Tuesday, March 6, 2007

Politic... tick... ticks

We find the whole United States election process very entertaining, as it is so different from that in Australia. Elections are held on a Tuesday (rather than on Saturday like Australia) – with little evident fanfare given to the actual voting process despite all the electioneering that goes on: the bumper bars, yard signs, phone canvassing, media hype, paraphernalia within peoples windows, canvassers in the street, etc.

Last week, elections were held for the office of Mayor for the City of Chicago. After the event, there was so little coverage it was blatantly apparent! I think Australian politics seem to be far more subject to the election post mortem. 

People in the US are very much Republican or Democrat – in much the same way as Australians are Ford or Holden!  Although people are willing to express allegiance to a particular party, this does not always translate into a vote – as voting is not compulsory. People appear to be more vociferous about stating their allegiance to a particular party as opposed to Australians who largely keep their voting practices to themselves. I guess Australians, on the whole, are more likely to ‘swing’ dependent upon policy, who might be standing, potential effect upon their own particular circumstances, susceptibility to scare mongering, etc.  

As voting is not compulsory, it is difficult to determine whether the population is made up of swinging voters or perhaps, which part of the population or party members might be more motivated to vote in a particular election. A great deal of electioneering that goes on is to motivate certain sections of the population to vote: young people, minority groups, the poor, etc. 

Even though the next Presidential elections are not held until November 4th 2008, a whole heap of electioneering is currently taking place for party preselection. The Democrats have several possible contenders with Hillary Rodham Clinton (Bill’s wife, formerly or Illinois, current New York senator), Barack Obama (from Illinois, African American, senator for Illinois, anti-Iraq war), and John Edwards (former senator and nominee for vice-president with John Kerry in 2004) all formally announcing that they wish to be a candidate for President. The big question is whether or not Al Gore (former vice-president, ‘former next-president’ and champion of a green world) will announce his candidature.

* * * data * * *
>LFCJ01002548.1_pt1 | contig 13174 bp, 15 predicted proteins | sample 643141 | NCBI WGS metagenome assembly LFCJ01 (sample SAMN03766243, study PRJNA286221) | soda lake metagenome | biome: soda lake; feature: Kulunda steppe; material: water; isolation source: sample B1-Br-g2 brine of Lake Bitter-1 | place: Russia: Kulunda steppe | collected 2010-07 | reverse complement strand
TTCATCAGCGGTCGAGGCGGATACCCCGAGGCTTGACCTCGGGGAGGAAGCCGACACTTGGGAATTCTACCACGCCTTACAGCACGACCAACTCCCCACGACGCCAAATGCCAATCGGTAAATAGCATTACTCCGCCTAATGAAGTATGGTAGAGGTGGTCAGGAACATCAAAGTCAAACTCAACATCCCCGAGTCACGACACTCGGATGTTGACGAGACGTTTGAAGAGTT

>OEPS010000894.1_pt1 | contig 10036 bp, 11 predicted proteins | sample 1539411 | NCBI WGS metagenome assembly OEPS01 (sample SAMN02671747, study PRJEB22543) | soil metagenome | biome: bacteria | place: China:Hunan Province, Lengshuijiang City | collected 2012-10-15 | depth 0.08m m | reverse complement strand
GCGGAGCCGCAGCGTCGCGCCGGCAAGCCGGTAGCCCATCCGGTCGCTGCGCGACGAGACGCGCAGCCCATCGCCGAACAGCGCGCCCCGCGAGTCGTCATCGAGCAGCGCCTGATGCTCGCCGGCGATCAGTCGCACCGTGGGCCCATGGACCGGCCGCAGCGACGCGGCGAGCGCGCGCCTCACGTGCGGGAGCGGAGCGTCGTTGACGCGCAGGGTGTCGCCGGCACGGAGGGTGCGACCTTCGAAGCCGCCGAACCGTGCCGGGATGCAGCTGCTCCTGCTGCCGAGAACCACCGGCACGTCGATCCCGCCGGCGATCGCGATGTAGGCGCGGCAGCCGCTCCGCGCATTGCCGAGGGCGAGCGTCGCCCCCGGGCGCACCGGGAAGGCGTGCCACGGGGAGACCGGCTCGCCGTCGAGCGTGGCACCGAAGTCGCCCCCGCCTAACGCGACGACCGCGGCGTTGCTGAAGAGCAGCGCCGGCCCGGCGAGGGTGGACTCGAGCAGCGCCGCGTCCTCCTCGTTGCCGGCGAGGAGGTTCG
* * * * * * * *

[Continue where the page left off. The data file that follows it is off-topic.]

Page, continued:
On the Republican front, John McCain (current senator for Arizona, lost out to George W in 2000, supporter of Iraq war), Rudy Giuliani (former very popular mayor of New York City), and Mitt Romney (former Massachusetts Governor) seem to be at the forefront and are running around the country seeking support.

Support for a candidate at this early stage is very much to do with raising money. A candidate needs a huge wad of money to run their political machine. This is why wild cards, including billionaire Ross Perot, have a chance – political nous and experience is not as key as having MONEY. It is expected that each nominee will need to raise $100 million this year in order to contest the primaries for the 2008 presidential election. 

This is quite a departure from elections in Australia where independents (who are not obscenely wealthy) are still able to run (even though they have no chance of being Prime Minister in Australia’s two party preferred system). 

The mood, as an outsider and at this early stage, appears to be positive. The apparent strength and popularity of the Democrat forerunners is palpable. I’m not sure if this is because both Clinton and Obama hail from Illinois (as were past presidents Abraham Lincoln and Ronald Reagan), but it can only be making the Republicans very nervous. 

Photo: some of the architecture found in Lincoln Park (named after the very popular Abe). Illinois’s state slogan is the “Land of Lincoln” 

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